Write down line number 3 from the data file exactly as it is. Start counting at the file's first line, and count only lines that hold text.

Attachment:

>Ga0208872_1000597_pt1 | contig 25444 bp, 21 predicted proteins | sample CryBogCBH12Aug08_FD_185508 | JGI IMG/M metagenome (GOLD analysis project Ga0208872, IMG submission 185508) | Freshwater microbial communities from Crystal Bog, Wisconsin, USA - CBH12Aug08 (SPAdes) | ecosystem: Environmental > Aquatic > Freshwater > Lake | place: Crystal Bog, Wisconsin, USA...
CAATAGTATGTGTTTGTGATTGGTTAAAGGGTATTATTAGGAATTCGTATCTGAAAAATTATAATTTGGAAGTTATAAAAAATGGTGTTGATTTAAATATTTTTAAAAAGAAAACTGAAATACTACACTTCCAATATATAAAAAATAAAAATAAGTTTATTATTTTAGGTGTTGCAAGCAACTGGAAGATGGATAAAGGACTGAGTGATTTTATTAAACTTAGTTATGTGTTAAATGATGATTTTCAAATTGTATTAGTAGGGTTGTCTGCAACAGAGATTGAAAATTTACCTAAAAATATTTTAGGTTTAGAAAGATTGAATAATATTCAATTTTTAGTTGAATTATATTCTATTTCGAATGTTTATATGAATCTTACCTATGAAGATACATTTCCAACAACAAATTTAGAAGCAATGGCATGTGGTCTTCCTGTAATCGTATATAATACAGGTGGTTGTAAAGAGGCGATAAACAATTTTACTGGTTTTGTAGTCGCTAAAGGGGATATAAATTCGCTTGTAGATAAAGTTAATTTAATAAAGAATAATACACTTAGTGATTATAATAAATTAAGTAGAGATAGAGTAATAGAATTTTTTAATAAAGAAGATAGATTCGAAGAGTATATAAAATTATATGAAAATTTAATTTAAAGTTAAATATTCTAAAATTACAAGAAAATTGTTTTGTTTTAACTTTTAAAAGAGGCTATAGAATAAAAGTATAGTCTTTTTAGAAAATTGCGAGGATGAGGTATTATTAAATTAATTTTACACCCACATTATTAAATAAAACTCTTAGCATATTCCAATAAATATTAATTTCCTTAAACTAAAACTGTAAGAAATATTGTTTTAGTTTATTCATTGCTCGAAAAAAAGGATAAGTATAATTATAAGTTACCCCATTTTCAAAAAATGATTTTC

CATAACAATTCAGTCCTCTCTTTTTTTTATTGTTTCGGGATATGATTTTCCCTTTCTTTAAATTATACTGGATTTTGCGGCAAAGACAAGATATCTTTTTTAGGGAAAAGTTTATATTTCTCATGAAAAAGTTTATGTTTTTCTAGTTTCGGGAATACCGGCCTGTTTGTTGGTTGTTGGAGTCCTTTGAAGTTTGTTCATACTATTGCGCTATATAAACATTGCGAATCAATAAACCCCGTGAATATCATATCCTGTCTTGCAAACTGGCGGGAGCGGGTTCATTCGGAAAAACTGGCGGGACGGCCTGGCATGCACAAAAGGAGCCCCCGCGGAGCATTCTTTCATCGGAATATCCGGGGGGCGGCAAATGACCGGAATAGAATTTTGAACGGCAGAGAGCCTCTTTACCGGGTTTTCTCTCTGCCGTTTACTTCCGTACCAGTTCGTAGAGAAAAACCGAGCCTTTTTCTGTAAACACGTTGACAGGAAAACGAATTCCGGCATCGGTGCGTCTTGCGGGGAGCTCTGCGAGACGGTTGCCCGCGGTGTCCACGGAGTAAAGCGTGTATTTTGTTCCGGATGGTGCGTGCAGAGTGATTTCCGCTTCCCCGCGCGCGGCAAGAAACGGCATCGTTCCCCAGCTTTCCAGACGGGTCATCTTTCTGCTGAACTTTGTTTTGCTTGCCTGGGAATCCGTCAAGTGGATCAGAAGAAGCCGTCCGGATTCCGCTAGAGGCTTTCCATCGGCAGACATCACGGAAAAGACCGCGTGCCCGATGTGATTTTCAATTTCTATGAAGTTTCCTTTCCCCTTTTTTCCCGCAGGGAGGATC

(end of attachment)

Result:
CATAACAATTCAGTCCTCTCTTTTTTTTATTGTTTCGGGATATGATTTTCCCTTTCTTTAAATTATACTGGATTTTGCGGCAAAGACAAGATATCTTTTTTAGGGAAAAGTTTATATTTCTCATGAAAAAGTTTATGTTTTTCTAGTTTCGGGAATACCGGCCTGTTTGTTGGTTGTTGGAGTCCTTTGAAGTTTGTTCATACTATTGCGCTATATAAACATTGCGAATCAATAAACCCCGTGAATATCATATCCTGTCTTGCAAACTGGCGGGAGCGGGTTCATTCGGAAAAACTGGCGGGACGGCCTGGCATGCACAAAAGGAGCCCCCGCGGAGCATTCTTTCATCGGAATATCCGGGGGGCGGCAAATGACCGGAATAGAATTTTGAACGGCAGAGAGCCTCTTTACCGGGTTTTCTCTCTGCCGTTTACTTCCGTACCAGTTCGTAGAGAAAAACCGAGCCTTTTTCTGTAAACACGTTGACAGGAAAACGAATTCCGGCATCGGTGCGTCTTGCGGGGAGCTCTGCGAGACGGTTGCCCGCGGTGTCCACGGAGTAAAGCGTGTATTTTGTTCCGGATGGTGCGTGCAGAGTGATTTCCGCTTCCCCGCGCGCGGCAAGAAACGGCATCGTTCCCCAGCTTTCCAGACGGGTCATCTTTCTGCTGAACTTTGTTTTGCTTGCCTGGGAATCCGTCAAGTGGATCAGAAGAAGCCGTCCGGATTCCGCTAGAGGCTTTCCATCGGCAGACATCACGGAAAAGACCGCGTGCCCGATGTGATTTTCAATTTCTATGAAGTTTCCTTTCCCCTTTTTTCCCGCAGGGAGGATC